Updated: Jan 29, 2021
Patricia Drati is a filmmaker working with both documentary and fiction. She is the creative producer behind the youth documentary Don’t Give a Fox. She is also the executive producer of the current theatrical success Photographer of War, produced by Good Company Pictures. She has been collaborating with a number of renowned international
artists on their film projects, including Jesper Just and Superflex. Becoming Ema is her directorial debut.
Q: Please introduce yourself and your project briefly.
A: My name is Patricia Drati and I am the director of Becoming Ema.
Patricia Drati, photo from private archive
It is a project about motherhood, womanhood, the necessity to redefine ourselves after we become mothers and the need to resolve intergenerational trauma in order to become who we really are.
Q: Why this film? What is your most important motivation?
A: This is the only film I had to make as my debut film. There are many parallels between my main protagonist Ema and myself. Even though our lives are not identical, certain issues that arose after we became mothers are very similar. Also, Ema comes from the same small town in Slovakia, where I was born. And last, but not least, even though I have been living most of my life abroad, making a film in my mother tongue is the most fantastic emotional journey.
Q: What is the biggest challenge in making this film?
A: It is, as it often is, building the trust with the main protagonist and establishing some sort of balance between “give and take” between us. Ema is in front of the camera, somehow translating emotions that I want the audience to experience. She is the brush with which I am painting this picture and it requires a lot of trust between us.
Q: What would be the most frustrating/troubling part of filmmaking (as a woman)?
A: There are many frustrating things in filmmaking and I don’t think it is so different for men and women. Perhaps it is more difficult for us women to convince the gatekeepers to let us in, because those who decide are still, in the majority of cases, men.
Q: And the most rewarding one?
A: Filmmaking is the most fantastic job in the world. You get to dig deeper into subjects and themes that move and interest you, all the while you are trying to transform them into a visual story that, ideally, is understandable for people that you don’t know, but who can recognize themselves in it.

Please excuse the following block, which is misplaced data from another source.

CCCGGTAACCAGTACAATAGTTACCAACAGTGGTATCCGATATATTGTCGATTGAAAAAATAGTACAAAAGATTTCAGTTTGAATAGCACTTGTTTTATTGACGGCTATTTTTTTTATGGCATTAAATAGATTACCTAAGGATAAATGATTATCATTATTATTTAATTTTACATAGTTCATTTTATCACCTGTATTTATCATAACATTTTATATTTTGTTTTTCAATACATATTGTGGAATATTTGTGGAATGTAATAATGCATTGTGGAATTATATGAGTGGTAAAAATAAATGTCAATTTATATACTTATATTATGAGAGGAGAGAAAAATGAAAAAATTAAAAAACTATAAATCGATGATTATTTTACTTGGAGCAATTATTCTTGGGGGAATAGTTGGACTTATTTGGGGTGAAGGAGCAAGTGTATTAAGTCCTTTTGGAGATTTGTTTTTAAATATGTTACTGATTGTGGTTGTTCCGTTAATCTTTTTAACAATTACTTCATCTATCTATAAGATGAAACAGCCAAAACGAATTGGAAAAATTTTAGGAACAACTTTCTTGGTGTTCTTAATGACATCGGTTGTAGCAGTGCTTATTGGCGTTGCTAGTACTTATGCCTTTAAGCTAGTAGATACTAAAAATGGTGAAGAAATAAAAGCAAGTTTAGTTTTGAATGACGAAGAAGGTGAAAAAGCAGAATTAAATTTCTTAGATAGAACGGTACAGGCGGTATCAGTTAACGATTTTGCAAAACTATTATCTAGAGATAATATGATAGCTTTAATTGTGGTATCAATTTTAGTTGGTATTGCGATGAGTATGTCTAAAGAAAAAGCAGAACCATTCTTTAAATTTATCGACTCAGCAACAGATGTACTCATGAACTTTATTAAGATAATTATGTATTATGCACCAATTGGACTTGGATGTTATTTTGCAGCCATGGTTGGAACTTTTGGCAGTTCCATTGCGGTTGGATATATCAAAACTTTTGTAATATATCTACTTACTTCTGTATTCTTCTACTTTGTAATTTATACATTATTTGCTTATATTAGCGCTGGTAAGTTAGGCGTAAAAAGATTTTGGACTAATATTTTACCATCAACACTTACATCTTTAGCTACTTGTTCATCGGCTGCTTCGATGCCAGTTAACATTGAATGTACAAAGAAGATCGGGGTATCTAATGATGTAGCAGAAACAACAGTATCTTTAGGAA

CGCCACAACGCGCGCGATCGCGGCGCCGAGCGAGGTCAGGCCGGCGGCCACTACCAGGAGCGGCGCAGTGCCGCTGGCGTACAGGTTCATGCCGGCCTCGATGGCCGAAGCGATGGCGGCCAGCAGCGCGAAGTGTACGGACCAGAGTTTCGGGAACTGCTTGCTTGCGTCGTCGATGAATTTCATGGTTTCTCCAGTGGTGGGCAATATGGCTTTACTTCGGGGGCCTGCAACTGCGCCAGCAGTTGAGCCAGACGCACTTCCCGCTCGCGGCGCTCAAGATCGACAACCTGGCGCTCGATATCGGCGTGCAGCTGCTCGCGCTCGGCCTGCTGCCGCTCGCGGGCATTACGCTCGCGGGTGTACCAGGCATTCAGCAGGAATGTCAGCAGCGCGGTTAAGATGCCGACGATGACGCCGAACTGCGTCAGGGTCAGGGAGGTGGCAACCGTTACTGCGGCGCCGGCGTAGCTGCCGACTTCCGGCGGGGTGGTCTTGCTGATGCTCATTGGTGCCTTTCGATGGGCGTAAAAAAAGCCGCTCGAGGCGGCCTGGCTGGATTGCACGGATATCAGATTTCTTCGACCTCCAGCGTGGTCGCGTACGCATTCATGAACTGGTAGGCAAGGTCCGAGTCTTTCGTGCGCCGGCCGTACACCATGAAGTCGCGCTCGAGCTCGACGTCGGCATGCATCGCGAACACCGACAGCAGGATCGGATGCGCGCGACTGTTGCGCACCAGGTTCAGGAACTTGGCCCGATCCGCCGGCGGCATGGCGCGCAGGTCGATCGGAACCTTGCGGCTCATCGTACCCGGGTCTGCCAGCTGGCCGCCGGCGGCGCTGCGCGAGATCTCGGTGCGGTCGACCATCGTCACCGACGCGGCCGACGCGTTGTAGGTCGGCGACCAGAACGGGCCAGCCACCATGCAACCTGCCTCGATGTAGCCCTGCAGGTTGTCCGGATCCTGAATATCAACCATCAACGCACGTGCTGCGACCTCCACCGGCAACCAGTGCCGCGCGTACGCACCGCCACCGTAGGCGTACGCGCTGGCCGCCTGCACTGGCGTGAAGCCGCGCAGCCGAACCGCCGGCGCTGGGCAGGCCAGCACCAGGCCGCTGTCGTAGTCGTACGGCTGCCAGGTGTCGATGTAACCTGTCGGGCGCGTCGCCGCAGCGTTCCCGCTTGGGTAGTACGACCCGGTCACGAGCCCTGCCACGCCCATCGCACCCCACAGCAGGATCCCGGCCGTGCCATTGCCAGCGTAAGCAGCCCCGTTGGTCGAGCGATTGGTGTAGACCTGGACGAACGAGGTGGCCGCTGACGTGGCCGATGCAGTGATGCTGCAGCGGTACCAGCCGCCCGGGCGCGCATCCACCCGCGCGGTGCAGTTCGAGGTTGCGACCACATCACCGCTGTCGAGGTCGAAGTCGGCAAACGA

Q: How did the COVID-19 pandemic affect your work as a filmmaker?
A: We had to change our time schedule and are now on hold with all further shooting. I hope this situation will change soon and we will be able to shoot in the spring again, so we keep the continuity. Also, we are, as pretty much everyone else, facing the financial challenges too.
Q: What inspires you the most in your creative journeys?
A: Anything can be an inspiration, really. I am just observing life and taking it all in. I get inspired by traveling, meeting people, tasting new food, looking at art, listening to music… the list goes on.
Q: Can you compare your experience at CIRCLE with other similar platforms that you have been part of?
A: From all the other training programmes I have ever participated in, this one feels like the most safe space.
Q: What were the most important benefits from being part of CIRCLE program?
A: Having a completely new circle of trust.
Q: Name your favorite woman-directed film and why.
A: I admire the Italian directress Alice Rohrwacher, because she is able to capture life’s magic on film.
Q: Do you have a favorite documentary film? Why is it one of your favorites?
I don’t like the notion of having a favorite film, because it somehow excludes so many other great films. But if I had to mention one name, I am moved by the documentary films of Victor Kossakovsky.
Q: What is the most important thing for you as a spectator? What do you search/expect to find in films?
A: I am looking for the moments of surprise and enlightenment.
Q: What advice do you have for other (female) directors?
A: Just do it, don’t wait for permission.
Film still from Drati's project Becoming Ema
Tune in next Friday to find out more about Maja Prelog from Slovenia and her project Cent'anni!